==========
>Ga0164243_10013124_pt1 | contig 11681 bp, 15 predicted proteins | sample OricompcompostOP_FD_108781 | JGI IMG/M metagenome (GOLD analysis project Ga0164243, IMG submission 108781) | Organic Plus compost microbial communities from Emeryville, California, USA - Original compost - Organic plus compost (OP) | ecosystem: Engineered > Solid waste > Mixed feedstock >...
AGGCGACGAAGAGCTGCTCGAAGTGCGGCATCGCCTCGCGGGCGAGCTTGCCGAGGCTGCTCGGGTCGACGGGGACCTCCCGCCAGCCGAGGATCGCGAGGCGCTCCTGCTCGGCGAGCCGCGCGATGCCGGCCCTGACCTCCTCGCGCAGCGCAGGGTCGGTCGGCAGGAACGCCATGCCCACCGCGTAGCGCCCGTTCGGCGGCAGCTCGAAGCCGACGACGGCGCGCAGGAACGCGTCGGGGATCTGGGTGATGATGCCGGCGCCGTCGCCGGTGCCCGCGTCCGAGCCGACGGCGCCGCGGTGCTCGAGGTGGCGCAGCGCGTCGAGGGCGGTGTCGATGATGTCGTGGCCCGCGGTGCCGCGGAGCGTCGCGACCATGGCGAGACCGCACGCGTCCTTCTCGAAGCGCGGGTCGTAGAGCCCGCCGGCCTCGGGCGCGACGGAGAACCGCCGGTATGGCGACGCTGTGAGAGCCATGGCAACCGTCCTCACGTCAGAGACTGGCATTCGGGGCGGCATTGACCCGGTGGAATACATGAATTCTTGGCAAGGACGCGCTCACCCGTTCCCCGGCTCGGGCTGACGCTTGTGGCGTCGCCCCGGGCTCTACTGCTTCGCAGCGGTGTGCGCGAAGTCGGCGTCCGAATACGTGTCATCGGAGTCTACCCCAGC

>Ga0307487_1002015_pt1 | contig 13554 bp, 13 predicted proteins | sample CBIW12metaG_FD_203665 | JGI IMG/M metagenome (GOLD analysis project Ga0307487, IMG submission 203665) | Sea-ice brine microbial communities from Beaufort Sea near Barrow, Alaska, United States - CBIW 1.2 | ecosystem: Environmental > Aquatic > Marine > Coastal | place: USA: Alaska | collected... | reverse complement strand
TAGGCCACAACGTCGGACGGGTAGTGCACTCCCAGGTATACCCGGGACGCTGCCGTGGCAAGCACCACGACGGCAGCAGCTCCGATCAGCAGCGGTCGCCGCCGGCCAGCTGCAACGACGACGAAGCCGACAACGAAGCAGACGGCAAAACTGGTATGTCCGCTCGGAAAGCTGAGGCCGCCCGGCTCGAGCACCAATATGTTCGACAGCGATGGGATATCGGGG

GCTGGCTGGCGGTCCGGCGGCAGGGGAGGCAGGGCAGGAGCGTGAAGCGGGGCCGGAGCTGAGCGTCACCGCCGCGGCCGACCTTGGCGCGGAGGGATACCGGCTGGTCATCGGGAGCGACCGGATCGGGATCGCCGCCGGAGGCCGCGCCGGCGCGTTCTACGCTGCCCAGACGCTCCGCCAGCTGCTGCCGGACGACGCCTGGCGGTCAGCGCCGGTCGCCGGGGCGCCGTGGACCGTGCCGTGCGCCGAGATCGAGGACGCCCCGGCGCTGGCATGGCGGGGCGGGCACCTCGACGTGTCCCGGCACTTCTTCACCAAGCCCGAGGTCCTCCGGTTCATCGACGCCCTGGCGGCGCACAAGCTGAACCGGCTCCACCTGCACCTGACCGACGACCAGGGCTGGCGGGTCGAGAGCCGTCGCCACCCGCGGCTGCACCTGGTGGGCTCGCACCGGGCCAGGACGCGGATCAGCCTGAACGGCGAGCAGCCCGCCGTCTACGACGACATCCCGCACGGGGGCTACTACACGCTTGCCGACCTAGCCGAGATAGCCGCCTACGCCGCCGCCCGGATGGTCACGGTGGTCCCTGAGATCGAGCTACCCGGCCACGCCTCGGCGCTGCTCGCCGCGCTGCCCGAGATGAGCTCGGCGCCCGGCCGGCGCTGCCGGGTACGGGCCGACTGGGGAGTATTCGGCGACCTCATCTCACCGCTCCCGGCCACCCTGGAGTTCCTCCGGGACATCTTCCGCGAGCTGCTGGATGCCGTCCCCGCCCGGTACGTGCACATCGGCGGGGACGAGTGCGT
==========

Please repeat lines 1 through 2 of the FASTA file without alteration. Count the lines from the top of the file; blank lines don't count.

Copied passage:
>Ga0164243_10013124_pt1 | contig 11681 bp, 15 predicted proteins | sample OricompcompostOP_FD_108781 | JGI IMG/M metagenome (GOLD analysis project Ga0164243, IMG submission 108781) | Organic Plus compost microbial communities from Emeryville, California, USA - Original compost - Organic plus compost (OP) | ecosystem: Engineered > Solid waste > Mixed feedstock >...
AGGCGACGAAGAGCTGCTCGAAGTGCGGCATCGCCTCGCGGGCGAGCTTGCCGAGGCTGCTCGGGTCGACGGGGACCTCCCGCCAGCCGAGGATCGCGAGGCGCTCCTGCTCGGCGAGCCGCGCGATGCCGGCCCTGACCTCCTCGCGCAGCGCAGGGTCGGTCGGCAGGAACGCCATGCCCACCGCGTAGCGCCCGTTCGGCGGCAGCTCGAAGCCGACGACGGCGCGCAGGAACGCGTCGGGGATCTGGGTGATGATGCCGGCGCCGTCGCCGGTGCCCGCGTCCGAGCCGACGGCGCCGCGGTGCTCGAGGTGGCGCAGCGCGTCGAGGGCGGTGTCGATGATGTCGTGGCCCGCGGTGCCGCGGAGCGTCGCGACCATGGCGAGACCGCACGCGTCCTTCTCGAAGCGCGGGTCGTAGAGCCCGCCGGCCTCGGGCGCGACGGAGAACCGCCGGTATGGCGACGCTGTGAGAGCCATGGCAACCGTCCTCACGTCAGAGACTGGCATTCGGGGCGGCATTGACCCGGTGGAATACATGAATTCTTGGCAAGGACGCGCTCACCCGTTCCCCGGCTCGGGCTGACGCTTGTGGCGTCGCCCCGGGCTCTACTGCTTCGCAGCGGTGTGCGCGAAGTCGGCGTCCGAATACGTGTCATCGGAGTCTACCCCAGC